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Home / Features / Best marathon gear: boost your marathon training

Best marathon gear: boost your marathon training

Use the latest tech to help your training for the 26 mile challenge

Running tech in front of purple background

It’s officially (almost) marathon season. From Manchester to Boston, April sees striders take to the streets in droves. Then there’s the London Marathon on 21 April, renowned among runners across the world. Each year, tens of thousands of people lace up their running shoes and pound the pavement for 26.2 miles of self-inflicted torture.

At least, torture for us. Apparently, some people really quite like running. Though, I’ve never quite understood why. Running a marathon is no walk in the park, and such a serious distance requires months of training beforehand.

While training involves going out for plenty of runs with increasing distance, there’s room to worm some tech in to help make things a little smoother. Whether you’re lacing up a pair of runners for the first time or this is your fourth run around London, we’ve scoured the best gadgets and gear to boost your marathon training – as well as a few cheaper alternatives.

Garmin Running Dynamics Pod

Garmin running pod in front of purple background

While smartwatches are usually the most popular choice for runners to keep an eye on things, they can get in the way for many. Thankfully, Garmin‘s here to the rescue with its Running Dynamics Pod. This little tracker tucks nicely out of the way, clipping to your waistband to keep an eye on your running performance.

It can keep track of six different metrics throughout your London Marathon prep, and sends all of these back to your smartphone for you to keep an eye on. You’ll see measurements for cadence, stride length, ground contact time, and more. Using this info, you can work on improving your form for the big day, to help things go as smoothly as possible.

The pod automatically turns itself on and off when you start moving, and its battery lasts up to a year. That is to say, you can get all of your marathon training done without ever popping this thing on charge. Garmin’s pod will watch you plod along, give you feedback, and all for a pretty budget price.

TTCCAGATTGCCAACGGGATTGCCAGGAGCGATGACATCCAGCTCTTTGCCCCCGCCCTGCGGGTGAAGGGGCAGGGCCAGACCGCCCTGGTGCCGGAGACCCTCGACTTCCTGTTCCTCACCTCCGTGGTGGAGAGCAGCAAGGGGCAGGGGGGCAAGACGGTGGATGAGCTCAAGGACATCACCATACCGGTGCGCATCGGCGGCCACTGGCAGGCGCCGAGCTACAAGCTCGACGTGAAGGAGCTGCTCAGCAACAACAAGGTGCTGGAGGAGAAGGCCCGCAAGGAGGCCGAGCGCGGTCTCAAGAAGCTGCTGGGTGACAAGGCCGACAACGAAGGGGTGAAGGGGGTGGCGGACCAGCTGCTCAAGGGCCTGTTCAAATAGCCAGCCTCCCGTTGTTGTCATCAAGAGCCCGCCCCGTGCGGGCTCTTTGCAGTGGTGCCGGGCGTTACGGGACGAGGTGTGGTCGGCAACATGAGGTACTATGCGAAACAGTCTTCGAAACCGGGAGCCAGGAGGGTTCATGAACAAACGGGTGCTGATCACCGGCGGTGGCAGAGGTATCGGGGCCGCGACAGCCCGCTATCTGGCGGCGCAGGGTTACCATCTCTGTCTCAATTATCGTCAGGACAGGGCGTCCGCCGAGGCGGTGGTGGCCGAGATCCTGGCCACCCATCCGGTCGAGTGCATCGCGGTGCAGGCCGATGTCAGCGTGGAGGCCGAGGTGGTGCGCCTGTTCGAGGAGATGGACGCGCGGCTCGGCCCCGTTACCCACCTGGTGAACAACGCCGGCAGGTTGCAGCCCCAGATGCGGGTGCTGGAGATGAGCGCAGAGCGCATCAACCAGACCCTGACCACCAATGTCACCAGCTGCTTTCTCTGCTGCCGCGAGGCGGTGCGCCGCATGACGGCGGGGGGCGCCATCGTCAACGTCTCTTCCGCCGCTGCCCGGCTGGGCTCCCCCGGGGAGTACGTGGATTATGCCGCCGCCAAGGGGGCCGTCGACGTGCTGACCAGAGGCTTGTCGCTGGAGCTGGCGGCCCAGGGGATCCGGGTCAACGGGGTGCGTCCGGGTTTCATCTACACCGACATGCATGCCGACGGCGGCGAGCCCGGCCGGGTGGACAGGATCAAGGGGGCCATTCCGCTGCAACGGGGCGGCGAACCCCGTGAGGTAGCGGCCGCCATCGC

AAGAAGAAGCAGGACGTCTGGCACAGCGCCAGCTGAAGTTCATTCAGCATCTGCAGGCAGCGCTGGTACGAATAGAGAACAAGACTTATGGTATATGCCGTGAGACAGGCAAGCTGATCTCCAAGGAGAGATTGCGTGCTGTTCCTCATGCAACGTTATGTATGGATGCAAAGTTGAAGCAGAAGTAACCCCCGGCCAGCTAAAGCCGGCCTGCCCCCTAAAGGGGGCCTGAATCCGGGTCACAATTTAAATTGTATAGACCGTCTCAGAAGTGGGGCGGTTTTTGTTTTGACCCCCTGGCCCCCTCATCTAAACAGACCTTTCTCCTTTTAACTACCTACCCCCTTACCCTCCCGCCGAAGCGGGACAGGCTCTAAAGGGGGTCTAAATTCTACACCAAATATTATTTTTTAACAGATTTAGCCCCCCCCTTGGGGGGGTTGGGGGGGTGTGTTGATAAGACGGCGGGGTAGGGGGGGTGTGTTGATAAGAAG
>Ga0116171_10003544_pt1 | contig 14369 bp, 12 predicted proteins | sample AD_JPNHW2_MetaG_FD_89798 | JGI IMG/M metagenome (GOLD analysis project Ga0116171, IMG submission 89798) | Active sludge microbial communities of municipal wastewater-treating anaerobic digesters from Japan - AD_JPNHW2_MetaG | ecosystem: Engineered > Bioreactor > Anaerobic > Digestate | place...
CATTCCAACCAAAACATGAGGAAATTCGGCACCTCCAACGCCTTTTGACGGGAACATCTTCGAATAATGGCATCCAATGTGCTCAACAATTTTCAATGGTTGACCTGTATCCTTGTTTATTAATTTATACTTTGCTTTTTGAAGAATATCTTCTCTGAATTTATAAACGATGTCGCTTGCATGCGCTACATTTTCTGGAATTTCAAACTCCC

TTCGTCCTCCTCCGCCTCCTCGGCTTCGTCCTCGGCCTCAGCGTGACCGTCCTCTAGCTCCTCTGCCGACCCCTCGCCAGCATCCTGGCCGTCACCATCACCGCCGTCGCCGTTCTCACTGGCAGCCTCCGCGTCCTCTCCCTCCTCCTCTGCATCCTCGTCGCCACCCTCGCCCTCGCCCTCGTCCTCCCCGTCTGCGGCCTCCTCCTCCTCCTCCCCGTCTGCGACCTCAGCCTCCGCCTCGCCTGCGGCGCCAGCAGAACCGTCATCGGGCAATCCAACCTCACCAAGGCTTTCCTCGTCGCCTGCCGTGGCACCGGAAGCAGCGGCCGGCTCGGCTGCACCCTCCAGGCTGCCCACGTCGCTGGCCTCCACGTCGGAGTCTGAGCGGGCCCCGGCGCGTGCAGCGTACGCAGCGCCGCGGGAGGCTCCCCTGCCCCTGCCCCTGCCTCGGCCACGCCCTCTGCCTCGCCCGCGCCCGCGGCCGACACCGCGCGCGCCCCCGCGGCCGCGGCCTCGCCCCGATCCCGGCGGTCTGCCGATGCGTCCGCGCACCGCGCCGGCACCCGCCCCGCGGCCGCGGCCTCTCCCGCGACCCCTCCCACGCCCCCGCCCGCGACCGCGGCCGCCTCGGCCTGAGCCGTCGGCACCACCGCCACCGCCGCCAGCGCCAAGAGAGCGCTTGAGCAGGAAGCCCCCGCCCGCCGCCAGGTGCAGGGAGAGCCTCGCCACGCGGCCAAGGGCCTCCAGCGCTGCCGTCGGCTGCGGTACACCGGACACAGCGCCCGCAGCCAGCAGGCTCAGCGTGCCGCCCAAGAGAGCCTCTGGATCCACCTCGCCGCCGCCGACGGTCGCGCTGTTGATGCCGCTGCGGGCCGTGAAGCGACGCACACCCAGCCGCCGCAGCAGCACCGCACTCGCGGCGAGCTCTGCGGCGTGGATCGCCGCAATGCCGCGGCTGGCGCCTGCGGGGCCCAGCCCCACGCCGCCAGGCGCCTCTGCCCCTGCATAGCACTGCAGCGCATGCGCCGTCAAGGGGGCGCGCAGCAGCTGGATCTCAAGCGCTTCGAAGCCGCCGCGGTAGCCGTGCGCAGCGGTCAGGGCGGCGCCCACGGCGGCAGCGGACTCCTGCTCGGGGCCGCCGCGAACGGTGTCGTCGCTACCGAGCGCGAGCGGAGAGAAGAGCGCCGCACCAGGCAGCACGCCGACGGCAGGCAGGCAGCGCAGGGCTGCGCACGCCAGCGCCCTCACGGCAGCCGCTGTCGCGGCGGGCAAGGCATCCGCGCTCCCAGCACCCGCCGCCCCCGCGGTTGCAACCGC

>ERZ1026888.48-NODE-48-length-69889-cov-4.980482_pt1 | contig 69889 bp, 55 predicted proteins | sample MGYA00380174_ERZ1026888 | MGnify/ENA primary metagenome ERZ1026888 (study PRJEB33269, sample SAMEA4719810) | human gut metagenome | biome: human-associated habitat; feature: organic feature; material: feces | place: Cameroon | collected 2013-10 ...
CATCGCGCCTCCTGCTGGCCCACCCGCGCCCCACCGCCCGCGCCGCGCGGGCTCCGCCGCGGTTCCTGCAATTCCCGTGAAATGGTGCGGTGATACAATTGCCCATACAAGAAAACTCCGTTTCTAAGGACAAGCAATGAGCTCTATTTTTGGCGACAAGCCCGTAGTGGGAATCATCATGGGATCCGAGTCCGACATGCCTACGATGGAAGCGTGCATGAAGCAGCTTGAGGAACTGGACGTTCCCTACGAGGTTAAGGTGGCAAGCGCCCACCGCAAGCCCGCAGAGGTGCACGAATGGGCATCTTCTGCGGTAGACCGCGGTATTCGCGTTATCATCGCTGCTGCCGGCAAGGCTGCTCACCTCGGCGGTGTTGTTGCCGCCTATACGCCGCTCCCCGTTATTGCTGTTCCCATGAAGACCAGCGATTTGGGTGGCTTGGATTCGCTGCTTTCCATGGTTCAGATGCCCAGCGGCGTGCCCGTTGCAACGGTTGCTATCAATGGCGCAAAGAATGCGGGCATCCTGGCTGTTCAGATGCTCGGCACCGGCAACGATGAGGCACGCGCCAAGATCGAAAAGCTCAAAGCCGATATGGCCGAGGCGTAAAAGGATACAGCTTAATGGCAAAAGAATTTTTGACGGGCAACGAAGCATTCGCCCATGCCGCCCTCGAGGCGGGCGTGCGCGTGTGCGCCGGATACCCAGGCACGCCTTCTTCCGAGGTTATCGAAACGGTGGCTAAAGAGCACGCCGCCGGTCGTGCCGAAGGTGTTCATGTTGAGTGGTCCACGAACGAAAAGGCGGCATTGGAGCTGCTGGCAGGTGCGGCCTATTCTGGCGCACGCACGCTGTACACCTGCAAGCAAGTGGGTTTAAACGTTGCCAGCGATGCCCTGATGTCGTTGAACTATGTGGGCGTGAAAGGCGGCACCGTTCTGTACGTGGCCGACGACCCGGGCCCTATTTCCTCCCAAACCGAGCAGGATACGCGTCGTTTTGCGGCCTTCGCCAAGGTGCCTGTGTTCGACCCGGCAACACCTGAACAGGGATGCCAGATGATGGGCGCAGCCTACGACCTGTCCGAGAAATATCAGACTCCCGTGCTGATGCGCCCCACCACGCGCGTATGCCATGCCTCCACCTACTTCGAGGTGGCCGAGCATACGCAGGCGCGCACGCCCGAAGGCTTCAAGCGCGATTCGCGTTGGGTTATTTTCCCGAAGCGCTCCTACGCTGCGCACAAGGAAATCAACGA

Cheaper alternative: Take things down a notch with a smaller pod that lives on your shoe. The Zwift RunPod (£19/$24 in the UK) comes in for even less, but leaves a few metrics at the starting line.

NURVV Run Smart Insoles

Nurvv insoles against purple background

Fancy taking things a step further (literally) and getting some of the best metrics possible? NURVV’s smart insoles track your pavement pounding right where the magic happens – at your feet. They pack 32 different precision sensors to collect plenty of data on your running. You’ll get feedback on pace, foot strike, and running form to help avoid injuries and improve your performance – just what you need during London Marathon training.

It syncs all this data back to your smartphone for your perusal via Bluetooth. Plus, you can connect a smartwatch or other heart rate monitor for even more stats. And on top of all of this, you can pop in a pair of headphones and listen to some real-time audio feedback. It’s like having your own little training expert right under your heel.

Cheaper alternative: Ditch the smarts for a pair of standard running insoles that’ll help look after your feet. The Enertor PX1 (down to £24 in the UK on Amazon) insoles are some of our faves, designed to improve muscle function while running.

AirPods Pro 2nd Generation

AirPods Pro 2 in front of purple background